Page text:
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Once you’ve got your new room drawn, you may want to play around with wall colors just to see how different color designs work. You can do this by clicking on Tools and “Paint Bucket“, choosing the color you want to try, and then clicking on the surface that you want to paint.

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Under Tools, you can also use Text or 3D Text to add notes anywhere in your drawing.

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Also, I think one of my absolute favorite features is the “Walk” tool under the Camera menu option.  This is a really cool tool that lets you place a cursor anywhere in the design you’ve created, so you can take a look at how your new room looks from ground level, as though you’re walking through the room yourself.

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It’s interesting to see a design from this angle, rather from just an overhead design-view like most CAD systems. Using this view, you can take a look at different hallways or room layouts to make sure that the room will really look like you expect it to when you’re done.

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The nice thing is that if you’ve taken accurate measurements of everything, this “walk around” view will offer a pretty accurate representation of what you can expect.

During your DIY renovation design process, don’t forget to use the Paint Bucket tool to also add the right materials for things like floors and doorways. Making the door wooden in your drawing will make the whole layout look closer to reality, and it’ll help you picture the look that you’re actually going for.

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As you can see, SketchUp goes beyond just designing a DIY project. It lets you test out different colors and materials, it lets you you maintain the accuracy and dimensions you expect from a professional design, and it also lets you take a look at your project from the ground – which is about as close to a realistic simulation of your project as you can expect to get with a computer.

Can you think of any cool projects that you’d like to use SketchUp for? Have you ever used SketchUp for any of your own projects? Share your experiences and feedback in the comments section below.

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10 Comments - Write a Comment

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Michael Jan Moratalla

thanks for this I use sketch up this is useful.

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Mitesh Budhabhatti

When will google give sketchup for linux ?? Wine is the only alternative to use sketchup on inux ??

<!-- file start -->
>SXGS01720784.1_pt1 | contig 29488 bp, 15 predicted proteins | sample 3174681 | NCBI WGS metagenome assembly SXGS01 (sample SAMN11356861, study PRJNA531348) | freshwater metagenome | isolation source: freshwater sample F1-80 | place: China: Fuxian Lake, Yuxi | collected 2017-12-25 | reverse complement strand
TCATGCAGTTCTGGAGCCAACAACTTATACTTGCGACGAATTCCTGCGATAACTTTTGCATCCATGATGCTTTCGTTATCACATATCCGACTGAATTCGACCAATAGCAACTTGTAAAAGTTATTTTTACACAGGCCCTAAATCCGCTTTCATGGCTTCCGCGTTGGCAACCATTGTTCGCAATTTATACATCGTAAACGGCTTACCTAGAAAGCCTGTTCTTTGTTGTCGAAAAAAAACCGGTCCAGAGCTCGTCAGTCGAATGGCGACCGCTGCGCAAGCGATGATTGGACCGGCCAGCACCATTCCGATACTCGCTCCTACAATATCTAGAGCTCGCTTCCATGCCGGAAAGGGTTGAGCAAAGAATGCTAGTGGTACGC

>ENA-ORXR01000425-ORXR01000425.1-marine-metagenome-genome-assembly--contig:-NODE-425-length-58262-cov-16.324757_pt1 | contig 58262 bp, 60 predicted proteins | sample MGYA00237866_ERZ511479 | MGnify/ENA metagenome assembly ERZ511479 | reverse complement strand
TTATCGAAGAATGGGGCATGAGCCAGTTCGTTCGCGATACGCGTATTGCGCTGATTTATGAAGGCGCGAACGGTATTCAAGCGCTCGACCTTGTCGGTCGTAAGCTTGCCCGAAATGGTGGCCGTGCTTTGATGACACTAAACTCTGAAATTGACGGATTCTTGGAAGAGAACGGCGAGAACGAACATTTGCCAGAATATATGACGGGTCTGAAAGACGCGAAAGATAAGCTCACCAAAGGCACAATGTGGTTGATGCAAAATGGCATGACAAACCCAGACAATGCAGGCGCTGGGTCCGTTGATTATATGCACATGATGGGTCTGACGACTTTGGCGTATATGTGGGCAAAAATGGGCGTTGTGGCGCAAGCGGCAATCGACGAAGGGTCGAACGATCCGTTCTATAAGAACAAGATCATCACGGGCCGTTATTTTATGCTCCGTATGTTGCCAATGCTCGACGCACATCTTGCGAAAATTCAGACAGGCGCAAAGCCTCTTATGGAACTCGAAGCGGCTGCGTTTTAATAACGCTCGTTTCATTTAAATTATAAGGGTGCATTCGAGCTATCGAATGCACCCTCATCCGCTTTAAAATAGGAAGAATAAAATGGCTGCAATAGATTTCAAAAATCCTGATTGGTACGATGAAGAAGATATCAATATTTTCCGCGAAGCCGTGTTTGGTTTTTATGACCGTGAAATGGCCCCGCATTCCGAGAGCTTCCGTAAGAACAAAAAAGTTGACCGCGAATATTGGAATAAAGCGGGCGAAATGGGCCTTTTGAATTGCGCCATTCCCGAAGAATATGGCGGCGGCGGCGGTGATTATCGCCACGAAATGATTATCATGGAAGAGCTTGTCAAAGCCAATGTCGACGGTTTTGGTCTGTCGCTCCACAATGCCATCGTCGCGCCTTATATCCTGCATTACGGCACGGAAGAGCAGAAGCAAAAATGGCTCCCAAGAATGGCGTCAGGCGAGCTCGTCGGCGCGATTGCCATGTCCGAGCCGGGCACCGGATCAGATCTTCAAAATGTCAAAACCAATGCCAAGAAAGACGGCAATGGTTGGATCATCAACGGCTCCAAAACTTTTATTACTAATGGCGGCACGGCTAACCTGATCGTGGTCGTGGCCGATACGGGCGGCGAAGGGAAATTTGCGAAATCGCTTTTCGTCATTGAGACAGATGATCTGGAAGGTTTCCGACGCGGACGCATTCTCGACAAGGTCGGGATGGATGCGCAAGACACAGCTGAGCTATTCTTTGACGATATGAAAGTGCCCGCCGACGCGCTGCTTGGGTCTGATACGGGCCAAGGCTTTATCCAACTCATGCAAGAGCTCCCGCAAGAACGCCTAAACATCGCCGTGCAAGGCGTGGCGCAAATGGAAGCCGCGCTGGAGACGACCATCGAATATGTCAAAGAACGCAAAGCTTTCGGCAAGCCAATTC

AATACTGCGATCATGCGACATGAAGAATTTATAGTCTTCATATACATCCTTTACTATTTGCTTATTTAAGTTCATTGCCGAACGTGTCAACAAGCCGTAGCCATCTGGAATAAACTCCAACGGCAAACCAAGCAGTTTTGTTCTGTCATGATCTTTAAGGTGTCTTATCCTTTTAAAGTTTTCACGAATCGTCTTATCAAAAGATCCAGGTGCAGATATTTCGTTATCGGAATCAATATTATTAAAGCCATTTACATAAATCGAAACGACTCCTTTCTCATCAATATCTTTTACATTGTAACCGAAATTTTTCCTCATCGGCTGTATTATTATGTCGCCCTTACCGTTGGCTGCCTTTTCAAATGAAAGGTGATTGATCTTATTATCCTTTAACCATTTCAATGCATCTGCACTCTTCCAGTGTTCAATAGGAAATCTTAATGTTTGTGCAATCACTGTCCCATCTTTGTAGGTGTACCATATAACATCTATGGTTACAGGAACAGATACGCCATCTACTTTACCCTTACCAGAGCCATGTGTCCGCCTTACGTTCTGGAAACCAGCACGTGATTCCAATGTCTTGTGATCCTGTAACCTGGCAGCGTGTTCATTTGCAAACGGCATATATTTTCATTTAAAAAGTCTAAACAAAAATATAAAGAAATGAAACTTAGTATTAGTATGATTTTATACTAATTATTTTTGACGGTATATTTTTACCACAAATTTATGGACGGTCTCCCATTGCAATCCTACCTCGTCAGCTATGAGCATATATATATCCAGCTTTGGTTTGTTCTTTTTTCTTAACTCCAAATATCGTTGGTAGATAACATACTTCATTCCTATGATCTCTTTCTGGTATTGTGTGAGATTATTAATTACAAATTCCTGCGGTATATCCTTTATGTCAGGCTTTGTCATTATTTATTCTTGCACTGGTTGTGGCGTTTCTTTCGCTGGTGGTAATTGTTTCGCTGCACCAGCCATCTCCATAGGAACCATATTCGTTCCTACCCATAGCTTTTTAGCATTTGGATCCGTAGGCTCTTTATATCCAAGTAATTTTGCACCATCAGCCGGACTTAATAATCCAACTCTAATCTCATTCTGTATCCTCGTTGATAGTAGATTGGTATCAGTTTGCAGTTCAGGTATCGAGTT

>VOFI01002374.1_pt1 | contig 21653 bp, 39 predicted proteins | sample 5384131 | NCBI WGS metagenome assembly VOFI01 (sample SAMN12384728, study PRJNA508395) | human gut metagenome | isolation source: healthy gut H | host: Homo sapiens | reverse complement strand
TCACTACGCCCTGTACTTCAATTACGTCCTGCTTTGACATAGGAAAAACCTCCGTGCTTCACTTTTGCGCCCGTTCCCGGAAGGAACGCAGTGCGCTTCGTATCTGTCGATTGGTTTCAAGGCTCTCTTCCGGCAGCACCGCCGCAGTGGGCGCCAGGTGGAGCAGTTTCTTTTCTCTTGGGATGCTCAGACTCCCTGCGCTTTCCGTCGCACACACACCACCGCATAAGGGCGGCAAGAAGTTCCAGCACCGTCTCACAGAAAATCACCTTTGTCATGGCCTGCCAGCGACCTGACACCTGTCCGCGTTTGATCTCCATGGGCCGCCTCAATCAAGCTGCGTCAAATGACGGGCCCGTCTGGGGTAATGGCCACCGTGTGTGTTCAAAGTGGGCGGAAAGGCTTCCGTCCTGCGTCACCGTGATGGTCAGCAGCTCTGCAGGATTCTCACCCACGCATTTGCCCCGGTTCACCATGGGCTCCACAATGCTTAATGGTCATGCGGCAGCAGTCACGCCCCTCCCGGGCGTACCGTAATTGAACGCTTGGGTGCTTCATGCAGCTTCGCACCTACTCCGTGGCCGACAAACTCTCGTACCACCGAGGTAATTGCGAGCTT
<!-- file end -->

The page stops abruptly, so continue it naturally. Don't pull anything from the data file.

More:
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Tarek Ramadan

thanks but each time use sketchup i stop in the middle

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Mac Witty

Hve used ut a couple of times when we was going to renovate flats. It is a good tool but I find it harder to get everything right than the example show. Maybe I’m not the best constructor ;)

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druv vb

I often use Sweet Home 3D when needed to re-arranging furnitures in the house. Also helps to preview how the paint will look on your walls. If I remember well, SketchUp has an option to save a model of the designs created, and can be used in Sweet Home 3D. That would be awesome for new designs. Will check that function.
Guys relying solely on Linux can give Sweet Home 3D a try http://www.sweethome3d.com

Aruv Db

Tnx druv vb. i think its better than sketchup which is almost same as google sketch. sweethome3d is too easy 4 non geeks.

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Boni Oloff

I always want to learn about 3D design software. I want to make my home with my own inspiration.

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Please help me with this as my wife and I have been struggling to find a good/reliable site to obtain affordable and even FREE house designs.

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Keith Ambrose

Sketchup is a great tool for free. I used it to model a custom laptop cooler I build out of wood to house an extra xbox 360 fan I had laying around. Sketchup was at first a little different from other CAD programs I used, mainly dimensioning. But I eventually figured things out. To me, I would use it for designing custom wood furniture and small renovations, not complete house modeling.

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Samarth Hegde

Though i use sketch up…. I liked adobe illustrator which has more variety of option tools and prefixes!!